Craigslist is an excellent resource for used gear. Search “Dynafit” or other specific brands for best results. Many shops also sell demo and rental gear at season’s end (Confluence Kayak in Denver has a large demo selection and is well priced if you are on the front range, plus they are knowledgeable and fun to work with). Utah skimo’s gear swap is also excellent for light weight or race gear in particular:


  3. GeorgeT October 28th, 2016 5:29 pm

    If you are looking for light packages I just inspected nearly new Salomon Explore 95 with G3s (169 cm) and BD Carbon Converts (180 cm) with Dynafit Superlights both with skins for $900 – $1,000. That’s like getting the bindings for free.

  4. Al October 28th, 2016 10:32 pm

    Unrelated. I got some chugach skis in the 181. They’re 108mm wide. The st comes in 90, 105, 120 mm wide brakes. Any suggestions as to what size to go with? Thanks, Al.

  5. Lou Dawson 2 October 29th, 2016 9:31 am

    Al, you can usually get a few mm more out of brakes so perhaps go with the 105 brake. If they are slightly too small you can grind plastic off inside of brake feet, and slightly bend them. Lou

  6. Bruce Moffatt October 29th, 2016 10:21 am

    Fun article and appropriate for this time of year. In the spring I was able to put together a Cho Oyu, Speed Radical, and PX One package with skins all new at just a touch over $1000. 00. Still bit of coin but no worries about boot fit when the sale price included a good return policy. Spent the winter before demoing various combinations of backcountry skis and boots to see what fit my style and foot. Spending a few days touring in a demo boot quickly sorted out what works and what doesn’t. Off season sales from a reputable retailer can reduce the worry of poor fit and a lack of warranty on a product.

  7. Calvin October 29th, 2016 1:47 pm

    Anyone in the PNW region, should check out the “personal yard-sale” forum on Turns-all-year.com its always updated with good deals.

  8. See October 29th, 2016 8:41 pm

    Things to look out for in used gear. Skis: blown edges and swiss cheese mounts. Boots: sloppy cuff pivots and worn out soles. Bindings: ?

  9. harpo October 30th, 2016 10:37 am

    can anyone comment on how a Dynafit One skis, especially its forward flex, compared to a Dynafit Mercury sans tongue? My Mercury skis great without the tongue and I am wondering if I should get a cheap One to back it up as the Mercury is wearing out.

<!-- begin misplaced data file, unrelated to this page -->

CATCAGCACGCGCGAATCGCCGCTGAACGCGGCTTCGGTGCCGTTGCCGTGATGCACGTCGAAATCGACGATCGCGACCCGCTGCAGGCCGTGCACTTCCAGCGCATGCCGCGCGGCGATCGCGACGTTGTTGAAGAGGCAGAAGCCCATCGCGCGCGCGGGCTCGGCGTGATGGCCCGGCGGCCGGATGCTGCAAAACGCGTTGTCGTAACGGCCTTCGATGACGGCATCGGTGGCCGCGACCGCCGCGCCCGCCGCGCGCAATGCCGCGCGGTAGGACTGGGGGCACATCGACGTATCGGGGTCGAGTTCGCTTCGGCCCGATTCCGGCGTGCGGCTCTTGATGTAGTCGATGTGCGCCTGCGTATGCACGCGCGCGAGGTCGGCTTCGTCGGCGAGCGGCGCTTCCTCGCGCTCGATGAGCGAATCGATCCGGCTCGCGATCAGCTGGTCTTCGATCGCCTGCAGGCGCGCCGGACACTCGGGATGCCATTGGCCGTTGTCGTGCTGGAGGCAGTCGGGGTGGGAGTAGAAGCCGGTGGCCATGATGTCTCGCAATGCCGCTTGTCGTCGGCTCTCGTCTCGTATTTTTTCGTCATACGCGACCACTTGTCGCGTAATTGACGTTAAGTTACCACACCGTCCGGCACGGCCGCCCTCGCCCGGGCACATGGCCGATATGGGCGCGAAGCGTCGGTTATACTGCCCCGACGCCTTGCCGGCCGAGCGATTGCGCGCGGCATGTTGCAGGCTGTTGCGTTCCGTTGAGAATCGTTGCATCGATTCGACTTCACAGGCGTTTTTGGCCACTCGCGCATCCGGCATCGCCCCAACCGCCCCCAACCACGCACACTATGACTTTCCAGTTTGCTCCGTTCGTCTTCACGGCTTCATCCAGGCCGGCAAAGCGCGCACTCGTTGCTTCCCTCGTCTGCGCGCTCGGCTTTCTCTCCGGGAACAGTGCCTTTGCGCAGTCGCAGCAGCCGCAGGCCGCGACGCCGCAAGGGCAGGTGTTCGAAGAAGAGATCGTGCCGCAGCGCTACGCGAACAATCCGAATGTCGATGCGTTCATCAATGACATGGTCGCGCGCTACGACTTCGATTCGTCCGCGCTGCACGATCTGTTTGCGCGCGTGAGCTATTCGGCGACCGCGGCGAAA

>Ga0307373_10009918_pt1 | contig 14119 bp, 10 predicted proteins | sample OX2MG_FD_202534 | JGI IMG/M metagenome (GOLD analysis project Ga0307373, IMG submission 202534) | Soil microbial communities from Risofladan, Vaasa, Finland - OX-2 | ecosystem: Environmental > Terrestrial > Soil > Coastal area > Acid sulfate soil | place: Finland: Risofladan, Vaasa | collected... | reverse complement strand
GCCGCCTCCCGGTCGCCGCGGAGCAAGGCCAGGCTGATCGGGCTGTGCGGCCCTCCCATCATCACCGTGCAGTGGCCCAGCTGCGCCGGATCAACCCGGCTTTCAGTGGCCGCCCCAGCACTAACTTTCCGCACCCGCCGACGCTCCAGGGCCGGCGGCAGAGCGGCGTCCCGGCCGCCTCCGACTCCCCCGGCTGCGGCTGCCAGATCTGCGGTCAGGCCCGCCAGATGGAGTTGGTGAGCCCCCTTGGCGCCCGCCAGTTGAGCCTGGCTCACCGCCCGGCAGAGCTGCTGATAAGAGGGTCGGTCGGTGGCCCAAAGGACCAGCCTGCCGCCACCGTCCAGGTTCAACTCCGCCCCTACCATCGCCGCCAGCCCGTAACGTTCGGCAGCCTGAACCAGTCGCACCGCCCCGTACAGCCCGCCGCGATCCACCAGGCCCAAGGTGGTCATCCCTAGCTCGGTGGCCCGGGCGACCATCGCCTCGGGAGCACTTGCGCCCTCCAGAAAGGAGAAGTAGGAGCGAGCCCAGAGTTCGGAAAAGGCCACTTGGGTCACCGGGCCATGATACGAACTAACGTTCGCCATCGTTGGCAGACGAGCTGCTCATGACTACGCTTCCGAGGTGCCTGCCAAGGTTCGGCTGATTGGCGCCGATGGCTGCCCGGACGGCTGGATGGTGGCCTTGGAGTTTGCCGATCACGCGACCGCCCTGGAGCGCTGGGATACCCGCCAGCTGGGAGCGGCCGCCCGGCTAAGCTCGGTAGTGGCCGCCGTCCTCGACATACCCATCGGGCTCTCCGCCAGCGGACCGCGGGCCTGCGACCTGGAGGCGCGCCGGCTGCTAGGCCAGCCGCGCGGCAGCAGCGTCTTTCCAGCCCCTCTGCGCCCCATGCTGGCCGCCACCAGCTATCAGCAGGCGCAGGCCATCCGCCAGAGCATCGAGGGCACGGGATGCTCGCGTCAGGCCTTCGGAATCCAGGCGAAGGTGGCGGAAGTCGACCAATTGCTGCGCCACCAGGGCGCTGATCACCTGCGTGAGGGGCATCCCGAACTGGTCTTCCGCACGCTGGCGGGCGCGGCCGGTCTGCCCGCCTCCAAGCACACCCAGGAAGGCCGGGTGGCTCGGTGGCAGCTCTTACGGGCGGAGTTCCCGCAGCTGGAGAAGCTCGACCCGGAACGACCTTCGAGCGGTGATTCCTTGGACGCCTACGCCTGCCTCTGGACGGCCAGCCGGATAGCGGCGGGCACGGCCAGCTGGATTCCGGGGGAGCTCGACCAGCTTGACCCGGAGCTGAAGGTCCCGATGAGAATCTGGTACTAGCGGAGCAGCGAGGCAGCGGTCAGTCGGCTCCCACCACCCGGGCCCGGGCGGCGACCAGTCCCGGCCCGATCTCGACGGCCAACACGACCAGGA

10. harpo October 30th, 2016 10:40 am

    If you take the removable tongue out of the equation the two boots seem very similar.

  11. Dave B October 30th, 2016 12:03 pm

    Hi Lou,
    As always thanks for all the great info on your site. My daughter was fortunate enough to find some Scarpas with what I believe is a stock Intuition liner yesterday at the Cripple Creek swap. I have read your post “bootomania” from 2006 (love the title) about heat molding, but also came across a pdf on the Intuition website about molding with a sock full of hot rice. Do you have any thoughts on this? Thanks!

  12. Lou Dawson 2 October 30th, 2016 8:22 pm

    Dave B, rice can work but sometimes doesn’t have enough heat for a full mold. Another option is to have a shop mold them. We look forward to seeing you two on skis next time!

  13. Dave B October 31st, 2016 12:10 am


  14. XXX_er October 31st, 2016 2:49 pm

    You wana have cash ready at all times and right after ski season is the best time to pitch a serious low ball on used ski gear !

  15. See October 31st, 2016 8:16 pm

    A quick oven bake can work pretty well, but it’s sufficiently complicated that it makes sense to get it done by a pro.

  16. Tom November 1st, 2016 9:09 am

    It might cost you $50-75 but molding new or used Intuition liners at a reputable bootfitting shop could make a huge difference in the outcome. First, before they even take your money, they should look at the feet and the boots and give you a honest opinion whether or not it will even work. Most people end up buying/skiing boots that are 1-2 sizes too big and a new Intuition liner will feel snug at first but it won’t take long for that fit to turn into a sloppy mess if the shell size is too big. Second, bootfitters will have the right tools to get the job done. They do this for a living, especially shops that sell Scarpa, Dalbello, K2, or other boots that come with stock Intuition liners. Third, if they shop screws up, they owe you a new liner. If you screw up, you’re out $200.

  17. Armie November 2nd, 2016 5:46 am

    Totally agree with Tom.
    However, if you do decide to DIY I now subscribe to the “turkey bag” bag method.
    Turkey roasting bag inside the liner(inside the boot) fill with boiling water leave to stand 8-10 minutes(I now change the water after 5mins-which may be advisible anyway if youre at altitude).
    Take water and bag out squeeze suitably padded foot into boot, buckle up and wait. I use superfeet green and leave them in while heating, just one less thing to juggle. Obviously dont do that if you use a thermo molded footbed!

  18. Lou Dawson 2 November 2nd, 2016 6:17 am

    Thanks Armie, I’ve never used the turkey bag method but I’ve used boiling water quite a bit to heat parts of liners for spot molding. In my experience, temp of boiling water at higher altitudes might not be hot enough for a full molding “event.”



  19. Andy Dengerous November 2nd, 2016 1:50 pm

    If you’re on the front range (or some other places in CO), and want to learn a bit about avalanche safety for FREE then I’d recommend looking at Friends of Berthoud Pass. They offer classroom and on-snow sessions free to you that will give you an idea about avalanche safety and help you get the most out of your level one.